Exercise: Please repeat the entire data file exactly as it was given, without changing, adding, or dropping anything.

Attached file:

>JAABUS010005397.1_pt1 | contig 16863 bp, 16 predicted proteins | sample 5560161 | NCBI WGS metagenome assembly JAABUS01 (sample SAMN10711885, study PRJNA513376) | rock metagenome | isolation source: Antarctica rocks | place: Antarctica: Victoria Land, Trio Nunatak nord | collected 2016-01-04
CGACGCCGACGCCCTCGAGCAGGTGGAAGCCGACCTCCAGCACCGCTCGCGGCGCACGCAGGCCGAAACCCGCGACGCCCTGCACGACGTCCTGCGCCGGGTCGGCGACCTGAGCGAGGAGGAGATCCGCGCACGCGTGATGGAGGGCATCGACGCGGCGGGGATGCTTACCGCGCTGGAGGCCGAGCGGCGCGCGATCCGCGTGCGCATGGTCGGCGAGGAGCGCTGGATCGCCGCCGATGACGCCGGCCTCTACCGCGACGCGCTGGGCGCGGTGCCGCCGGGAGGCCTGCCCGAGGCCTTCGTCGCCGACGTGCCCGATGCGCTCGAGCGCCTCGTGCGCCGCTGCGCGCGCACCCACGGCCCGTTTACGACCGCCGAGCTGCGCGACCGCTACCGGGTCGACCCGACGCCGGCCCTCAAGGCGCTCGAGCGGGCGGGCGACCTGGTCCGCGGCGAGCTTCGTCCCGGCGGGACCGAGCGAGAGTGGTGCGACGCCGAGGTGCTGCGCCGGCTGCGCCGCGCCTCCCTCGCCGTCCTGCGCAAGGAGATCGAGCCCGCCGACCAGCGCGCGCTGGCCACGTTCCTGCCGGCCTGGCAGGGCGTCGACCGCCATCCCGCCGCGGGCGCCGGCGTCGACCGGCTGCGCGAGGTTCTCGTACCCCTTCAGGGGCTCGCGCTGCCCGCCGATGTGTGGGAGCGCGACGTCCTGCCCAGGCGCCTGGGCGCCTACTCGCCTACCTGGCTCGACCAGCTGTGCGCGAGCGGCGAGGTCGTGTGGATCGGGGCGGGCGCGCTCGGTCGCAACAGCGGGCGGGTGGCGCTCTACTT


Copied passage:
>JAABUS010005397.1_pt1 | contig 16863 bp, 16 predicted proteins | sample 5560161 | NCBI WGS metagenome assembly JAABUS01 (sample SAMN10711885, study PRJNA513376) | rock metagenome | isolation source: Antarctica rocks | place: Antarctica: Victoria Land, Trio Nunatak nord | collected 2016-01-04
CGACGCCGACGCCCTCGAGCAGGTGGAAGCCGACCTCCAGCACCGCTCGCGGCGCACGCAGGCCGAAACCCGCGACGCCCTGCACGACGTCCTGCGCCGGGTCGGCGACCTGAGCGAGGAGGAGATCCGCGCACGCGTGATGGAGGGCATCGACGCGGCGGGGATGCTTACCGCGCTGGAGGCCGAGCGGCGCGCGATCCGCGTGCGCATGGTCGGCGAGGAGCGCTGGATCGCCGCCGATGACGCCGGCCTCTACCGCGACGCGCTGGGCGCGGTGCCGCCGGGAGGCCTGCCCGAGGCCTTCGTCGCCGACGTGCCCGATGCGCTCGAGCGCCTCGTGCGCCGCTGCGCGCGCACCCACGGCCCGTTTACGACCGCCGAGCTGCGCGACCGCTACCGGGTCGACCCGACGCCGGCCCTCAAGGCGCTCGAGCGGGCGGGCGACCTGGTCCGCGGCGAGCTTCGTCCCGGCGGGACCGAGCGAGAGTGGTGCGACGCCGAGGTGCTGCGCCGGCTGCGCCGCGCCTCCCTCGCCGTCCTGCGCAAGGAGATCGAGCCCGCCGACCAGCGCGCGCTGGCCACGTTCCTGCCGGCCTGGCAGGGCGTCGACCGCCATCCCGCCGCGGGCGCCGGCGTCGACCGGCTGCGCGAGGTTCTCGTACCCCTTCAGGGGCTCGCGCTGCCCGCCGATGTGTGGGAGCGCGACGTCCTGCCCAGGCGCCTGGGCGCCTACTCGCCTACCTGGCTCGACCAGCTGTGCGCGAGCGGCGAGGTCGTGTGGATCGGGGCGGGCGCGCTCGGTCGCAACAGCGGGCGGGTGGCGCTCTACTT